What a week to come back to after my retreat! With all the data finally in the database and properly examined for quality before I left, this week we started analysis of the historic data Bridget and I spent so long working with. Before we could do any analysis though, there was a lot of reading to do. Over Monday and Tuesday we learned 3 species diversity measures, a new statistical analysis and started to use a new program with its own coding language neither of us had ever seen before. It was a lot of work but it has been making me feel much more like a serious researcher, as well as regret not retaining more from the stats class I took last year.
Two of the diversity measures we learned were the Shannon-Weiner Diversity Index and the Simpson's Diversity Index. Both of these indexes are calculated with abundance data including how many species are present in a sample, how many individuals of each species there are and these species being studied need to occupy the same or similar habitats. The Shannon index, represented by H' when its calculated, ranges from 0-5. It measures uncertainty in correctly predicting the species of the next hypothetical individual collected. If H'=0 all the individuals in the sample would belong to one species. H' has never been calculated higher than a 5, meaning that every individual in the sample would be unique and there would be a near equal number of individuals and species. If every individual is unique, there's a high uncertainty that one could correctly predict species of the next individual. The Simpson's index, represented by D when calculated, measures the likelihood that 2 individuals chosen at random will be part of the same species and ranges from 0-1. If D=0, then all individuals are of the same species and if D=1 all the individuals are unique.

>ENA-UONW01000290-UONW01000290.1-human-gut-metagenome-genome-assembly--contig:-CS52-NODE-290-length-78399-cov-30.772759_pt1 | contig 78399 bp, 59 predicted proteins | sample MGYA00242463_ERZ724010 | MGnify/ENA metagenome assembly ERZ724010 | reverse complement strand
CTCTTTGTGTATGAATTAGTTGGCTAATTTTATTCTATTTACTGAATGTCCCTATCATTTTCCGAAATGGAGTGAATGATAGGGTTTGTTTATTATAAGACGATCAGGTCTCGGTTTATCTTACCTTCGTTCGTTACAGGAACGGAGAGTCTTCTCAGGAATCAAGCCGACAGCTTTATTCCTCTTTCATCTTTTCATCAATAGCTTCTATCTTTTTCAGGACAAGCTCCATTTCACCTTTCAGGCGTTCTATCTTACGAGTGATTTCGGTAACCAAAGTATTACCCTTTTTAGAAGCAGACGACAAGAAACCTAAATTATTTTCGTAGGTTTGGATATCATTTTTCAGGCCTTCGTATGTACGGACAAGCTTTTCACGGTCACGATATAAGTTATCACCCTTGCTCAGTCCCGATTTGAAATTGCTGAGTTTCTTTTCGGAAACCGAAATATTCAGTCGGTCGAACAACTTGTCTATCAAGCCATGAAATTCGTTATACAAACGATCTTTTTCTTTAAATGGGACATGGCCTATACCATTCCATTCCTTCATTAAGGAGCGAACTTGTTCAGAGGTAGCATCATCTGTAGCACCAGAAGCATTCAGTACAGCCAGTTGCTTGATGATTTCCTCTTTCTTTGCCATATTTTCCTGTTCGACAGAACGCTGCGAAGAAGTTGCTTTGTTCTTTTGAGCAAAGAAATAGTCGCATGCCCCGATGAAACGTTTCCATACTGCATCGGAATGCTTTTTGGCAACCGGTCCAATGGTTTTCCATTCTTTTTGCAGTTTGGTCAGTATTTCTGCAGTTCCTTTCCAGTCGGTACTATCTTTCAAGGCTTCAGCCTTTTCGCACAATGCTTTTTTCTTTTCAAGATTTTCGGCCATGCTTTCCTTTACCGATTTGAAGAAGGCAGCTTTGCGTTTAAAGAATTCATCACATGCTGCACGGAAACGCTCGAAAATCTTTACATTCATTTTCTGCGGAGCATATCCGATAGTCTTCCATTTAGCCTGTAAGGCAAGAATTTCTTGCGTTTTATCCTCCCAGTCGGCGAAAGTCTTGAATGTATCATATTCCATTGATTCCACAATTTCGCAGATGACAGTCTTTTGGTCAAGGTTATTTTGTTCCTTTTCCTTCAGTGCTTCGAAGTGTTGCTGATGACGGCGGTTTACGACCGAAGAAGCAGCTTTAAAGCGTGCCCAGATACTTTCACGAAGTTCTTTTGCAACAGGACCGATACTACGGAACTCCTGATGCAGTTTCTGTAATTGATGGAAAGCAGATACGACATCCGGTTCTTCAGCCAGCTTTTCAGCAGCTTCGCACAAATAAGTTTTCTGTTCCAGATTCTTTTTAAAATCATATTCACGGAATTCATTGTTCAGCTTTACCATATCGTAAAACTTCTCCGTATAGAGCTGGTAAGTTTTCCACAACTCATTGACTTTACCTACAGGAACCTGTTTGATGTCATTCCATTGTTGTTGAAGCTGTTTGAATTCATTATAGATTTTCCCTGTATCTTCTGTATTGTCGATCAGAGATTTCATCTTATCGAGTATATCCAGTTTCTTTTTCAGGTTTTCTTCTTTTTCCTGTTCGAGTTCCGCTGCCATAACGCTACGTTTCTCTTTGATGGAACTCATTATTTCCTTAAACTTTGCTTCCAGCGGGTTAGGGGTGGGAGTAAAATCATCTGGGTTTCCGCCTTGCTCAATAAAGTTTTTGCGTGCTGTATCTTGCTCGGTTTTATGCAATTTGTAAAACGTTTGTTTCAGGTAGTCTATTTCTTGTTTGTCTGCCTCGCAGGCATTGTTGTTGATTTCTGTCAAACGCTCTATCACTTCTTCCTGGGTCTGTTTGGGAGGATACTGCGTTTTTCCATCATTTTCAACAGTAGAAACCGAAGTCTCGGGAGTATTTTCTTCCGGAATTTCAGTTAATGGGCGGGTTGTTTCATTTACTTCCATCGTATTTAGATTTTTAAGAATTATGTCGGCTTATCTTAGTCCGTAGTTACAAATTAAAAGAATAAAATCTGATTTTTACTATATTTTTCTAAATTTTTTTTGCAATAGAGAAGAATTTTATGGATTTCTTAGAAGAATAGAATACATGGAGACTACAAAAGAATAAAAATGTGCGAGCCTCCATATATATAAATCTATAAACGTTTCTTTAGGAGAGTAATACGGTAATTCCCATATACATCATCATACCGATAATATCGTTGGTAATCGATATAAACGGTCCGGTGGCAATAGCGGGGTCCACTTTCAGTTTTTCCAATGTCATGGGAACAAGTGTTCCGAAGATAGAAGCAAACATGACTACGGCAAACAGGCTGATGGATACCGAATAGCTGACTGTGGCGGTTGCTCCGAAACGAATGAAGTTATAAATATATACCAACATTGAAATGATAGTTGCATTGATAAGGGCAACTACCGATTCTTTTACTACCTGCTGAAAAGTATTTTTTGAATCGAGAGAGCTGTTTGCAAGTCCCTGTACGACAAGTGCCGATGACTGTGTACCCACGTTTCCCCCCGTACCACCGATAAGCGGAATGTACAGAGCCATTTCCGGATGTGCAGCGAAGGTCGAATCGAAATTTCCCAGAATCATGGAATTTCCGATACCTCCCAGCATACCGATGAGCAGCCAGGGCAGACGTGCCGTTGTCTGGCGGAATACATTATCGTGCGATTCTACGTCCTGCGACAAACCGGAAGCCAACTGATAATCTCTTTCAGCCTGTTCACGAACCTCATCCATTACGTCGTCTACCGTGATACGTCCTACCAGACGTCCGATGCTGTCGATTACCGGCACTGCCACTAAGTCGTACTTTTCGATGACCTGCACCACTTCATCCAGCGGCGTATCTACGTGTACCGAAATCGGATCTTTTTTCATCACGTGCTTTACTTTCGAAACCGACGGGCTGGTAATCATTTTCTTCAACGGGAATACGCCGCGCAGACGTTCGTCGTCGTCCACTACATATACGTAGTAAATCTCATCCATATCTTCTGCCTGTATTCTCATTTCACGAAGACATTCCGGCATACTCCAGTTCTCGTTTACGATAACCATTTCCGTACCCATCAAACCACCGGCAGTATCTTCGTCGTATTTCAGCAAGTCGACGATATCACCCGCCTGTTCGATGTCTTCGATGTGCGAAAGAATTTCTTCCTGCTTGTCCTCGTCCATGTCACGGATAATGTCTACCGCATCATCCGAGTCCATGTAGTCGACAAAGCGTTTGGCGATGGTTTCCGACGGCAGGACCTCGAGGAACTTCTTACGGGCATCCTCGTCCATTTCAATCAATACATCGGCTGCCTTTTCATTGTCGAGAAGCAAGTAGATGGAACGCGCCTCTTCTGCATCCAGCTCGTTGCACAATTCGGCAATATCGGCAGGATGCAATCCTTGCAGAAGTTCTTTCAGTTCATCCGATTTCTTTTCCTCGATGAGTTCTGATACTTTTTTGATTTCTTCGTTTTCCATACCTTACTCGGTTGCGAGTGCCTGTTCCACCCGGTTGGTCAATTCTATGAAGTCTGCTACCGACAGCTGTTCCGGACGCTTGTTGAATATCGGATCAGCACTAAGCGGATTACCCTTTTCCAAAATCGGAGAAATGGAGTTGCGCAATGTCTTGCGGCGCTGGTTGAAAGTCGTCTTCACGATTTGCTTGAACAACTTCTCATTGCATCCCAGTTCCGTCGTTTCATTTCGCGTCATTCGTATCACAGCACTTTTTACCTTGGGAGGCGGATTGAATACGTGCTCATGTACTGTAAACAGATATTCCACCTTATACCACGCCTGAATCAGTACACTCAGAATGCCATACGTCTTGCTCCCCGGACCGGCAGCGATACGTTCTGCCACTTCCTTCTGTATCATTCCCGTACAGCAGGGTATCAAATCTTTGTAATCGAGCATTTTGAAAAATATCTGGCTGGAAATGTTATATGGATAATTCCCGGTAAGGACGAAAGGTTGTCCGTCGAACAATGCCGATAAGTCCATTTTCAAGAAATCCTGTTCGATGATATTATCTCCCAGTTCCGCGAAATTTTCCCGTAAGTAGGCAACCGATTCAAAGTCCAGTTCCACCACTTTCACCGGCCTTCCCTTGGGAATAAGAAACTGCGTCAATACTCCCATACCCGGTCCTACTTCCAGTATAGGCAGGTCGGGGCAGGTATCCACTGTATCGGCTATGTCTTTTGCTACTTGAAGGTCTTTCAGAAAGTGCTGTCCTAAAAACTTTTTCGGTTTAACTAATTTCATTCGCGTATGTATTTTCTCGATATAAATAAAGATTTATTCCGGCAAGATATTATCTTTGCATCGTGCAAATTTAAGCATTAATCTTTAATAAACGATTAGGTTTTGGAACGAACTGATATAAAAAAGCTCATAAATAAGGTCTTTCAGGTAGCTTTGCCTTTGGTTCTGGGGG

We also learned about rarefaction and how it can be used to balance species richness across multiple sample groupings and put more weight in less represented species and take weight away from dominant species in a community.
The final statistic we learned about was MRPP (Multi-response Permutation Procedures). It's a non-parametric multi-variable statistical tool for testing the hypothesis that a group of a priori selected samples is identical to a group chosen by random chance. Before conducting an MRPP, a similarity matrix must be created from abundance and species data using a program like R, the statistics program utilizing a coding language mentioned earlier. A similarity matrix takes all the species in a sampled community and plots them in an abstract space where more taxonomically related species are closer together than distance relatives. The matrix measures their difference from each other in special units, in our case Bray-Kurtis units and plots records the differences in a matrix. Thankfully we had R to do that for us so all we had to do was type up a script importing and transforming the data until we were able to type a couple lines and the MRPP ran itself 1000 times.
Needless to say, learning complicated new statistics tests and coding was mentally exhausting, so Wednesday's trip to OIMB was a refreshing change of pace. We were able to go out in Cape Arago to the tide pools and out on the rocks near the kelp beds to see where Peter and Leyia collected their plankton samples. It was a lot of fun. We also got a nice tour of some of the labs and classrooms, including one full of stuffed seabirds, some baleen and a sea otter fur! We were also treated to an amazing cafeteria lunch of chowder, salad, cheesy garlic bread and marionberry cobbler. It was a fun day with a beautiful long drive there and back through amazing forests, dunes and over many bays.
It was a long and eventful week, but I wouldn't have it any other way. Until next week...
Thanks for reading,